When the police arrive from within the station, they let me know that the ground on which I’m standing is designated Area A. By coming to the police station, I’ve committed again the offence that got me here in the first place. I insist that soldiers sent me over and finally convince the cops. they let me into the station, where the detectives interrogate me, photograph me and take my fingerprints. My line of defence: I’m a journalist. Their reply: All journalists must coordinate their movements with the IDF. I may or may not expect a trial, depending on the mood of the officer who will go over my case.
On the whole, themembers of the force are certainly pleasant, but the whole experience brings me down and when I’m released once more into Qiryat Arba, I’m too distraught to deal with it, pleasant though it is.
A car bearing a speaker drives around, inviting people for a rally in honor of “a father and son who were murdered in cold blood”. At one point the driver-announcer notices a friend at a bus stop and adds “Did you hear that, Jacky?” Two girls standing nearby choke with laughter. They too know Jacky. if Qiryat Arba has anything going for it, it is its sense of cummunity.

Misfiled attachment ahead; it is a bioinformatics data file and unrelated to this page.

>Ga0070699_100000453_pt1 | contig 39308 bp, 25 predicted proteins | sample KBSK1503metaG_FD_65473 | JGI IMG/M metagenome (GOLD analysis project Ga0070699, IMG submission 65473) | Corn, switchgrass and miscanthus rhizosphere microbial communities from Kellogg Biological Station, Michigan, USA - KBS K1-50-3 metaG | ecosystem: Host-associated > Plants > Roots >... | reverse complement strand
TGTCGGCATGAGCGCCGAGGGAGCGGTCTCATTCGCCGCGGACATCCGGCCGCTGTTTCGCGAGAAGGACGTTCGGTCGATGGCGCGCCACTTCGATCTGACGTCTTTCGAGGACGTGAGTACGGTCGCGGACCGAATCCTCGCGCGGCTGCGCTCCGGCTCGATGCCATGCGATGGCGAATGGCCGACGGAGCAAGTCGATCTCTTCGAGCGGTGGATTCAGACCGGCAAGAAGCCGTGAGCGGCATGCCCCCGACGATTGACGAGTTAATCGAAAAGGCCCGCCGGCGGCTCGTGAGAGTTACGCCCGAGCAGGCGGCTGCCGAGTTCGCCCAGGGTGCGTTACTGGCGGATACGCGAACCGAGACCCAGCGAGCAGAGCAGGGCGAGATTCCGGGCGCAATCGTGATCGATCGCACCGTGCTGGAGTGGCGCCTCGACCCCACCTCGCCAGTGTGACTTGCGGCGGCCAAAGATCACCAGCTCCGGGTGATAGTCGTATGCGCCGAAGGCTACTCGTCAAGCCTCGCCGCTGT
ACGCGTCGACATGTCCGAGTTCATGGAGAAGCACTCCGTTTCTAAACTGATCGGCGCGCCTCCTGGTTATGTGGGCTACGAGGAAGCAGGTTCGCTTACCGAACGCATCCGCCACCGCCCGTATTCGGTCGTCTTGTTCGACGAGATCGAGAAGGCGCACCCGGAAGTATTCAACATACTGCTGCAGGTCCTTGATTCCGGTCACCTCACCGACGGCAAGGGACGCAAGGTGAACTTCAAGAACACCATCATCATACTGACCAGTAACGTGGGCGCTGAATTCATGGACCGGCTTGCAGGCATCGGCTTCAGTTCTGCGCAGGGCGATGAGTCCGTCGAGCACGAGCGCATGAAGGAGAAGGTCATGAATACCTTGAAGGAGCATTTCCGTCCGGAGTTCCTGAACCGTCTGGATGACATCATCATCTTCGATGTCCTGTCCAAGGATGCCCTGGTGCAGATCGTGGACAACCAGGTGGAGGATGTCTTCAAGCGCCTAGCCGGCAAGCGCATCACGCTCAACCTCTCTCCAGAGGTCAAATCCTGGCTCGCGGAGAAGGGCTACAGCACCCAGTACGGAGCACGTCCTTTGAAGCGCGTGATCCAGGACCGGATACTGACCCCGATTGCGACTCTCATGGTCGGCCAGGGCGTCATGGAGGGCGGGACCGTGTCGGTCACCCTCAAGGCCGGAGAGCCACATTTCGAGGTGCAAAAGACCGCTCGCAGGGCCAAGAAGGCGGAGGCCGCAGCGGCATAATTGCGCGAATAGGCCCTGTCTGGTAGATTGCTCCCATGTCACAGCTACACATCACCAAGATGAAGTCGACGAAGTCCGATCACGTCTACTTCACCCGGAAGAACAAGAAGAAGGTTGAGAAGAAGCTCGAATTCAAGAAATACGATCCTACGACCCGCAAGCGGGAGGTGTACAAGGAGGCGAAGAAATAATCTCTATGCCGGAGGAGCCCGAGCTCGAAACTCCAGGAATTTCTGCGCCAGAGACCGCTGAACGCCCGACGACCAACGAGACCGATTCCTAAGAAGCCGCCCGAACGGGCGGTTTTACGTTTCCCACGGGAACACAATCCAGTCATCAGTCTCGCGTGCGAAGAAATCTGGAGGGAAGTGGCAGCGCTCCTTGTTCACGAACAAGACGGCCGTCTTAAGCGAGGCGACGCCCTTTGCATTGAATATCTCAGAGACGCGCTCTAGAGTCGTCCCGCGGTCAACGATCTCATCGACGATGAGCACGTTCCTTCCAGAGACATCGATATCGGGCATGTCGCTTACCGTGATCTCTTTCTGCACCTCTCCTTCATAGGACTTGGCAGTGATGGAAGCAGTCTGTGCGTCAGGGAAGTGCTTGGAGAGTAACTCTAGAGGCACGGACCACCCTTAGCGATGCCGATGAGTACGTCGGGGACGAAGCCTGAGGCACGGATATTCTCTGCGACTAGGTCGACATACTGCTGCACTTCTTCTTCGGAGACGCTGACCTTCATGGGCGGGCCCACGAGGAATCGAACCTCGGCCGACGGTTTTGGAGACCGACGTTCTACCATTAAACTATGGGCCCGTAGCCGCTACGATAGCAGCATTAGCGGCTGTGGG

I check with Ruthie what the deal is and learn that the locals suspects a car crash to have been the result of stone throwing. They believe the police are silencing the cause of death in order to prevent an outbreak of violence and will gather in the afternoon to cry rage at the cops. I’ll skip on the event, thanks very much.
Taking my seat on a Jerusalem-bound bus, I find myself next to an interesting figure. He is a kippa-wearing religious Jew in his late 20s or early 30s, and his facial features speak of unusual roots somewhere in south-east Asia. The man is reluctant to talk, but another passenger, who appears to be of a similar background, explains that they are both members of “Bnei Menashe,” a community which converted to Judaism and immigrated from the Indian-Burmese borderlands.
“How does it feel to move into such surroundings,” I gesture at the many fences surrounding us, “So full of violence and tension.”
“Moving anywhere is difficult, and there’s tension everywhere,” says the man, whose name is Elin. “Often much worse, look at Libya.”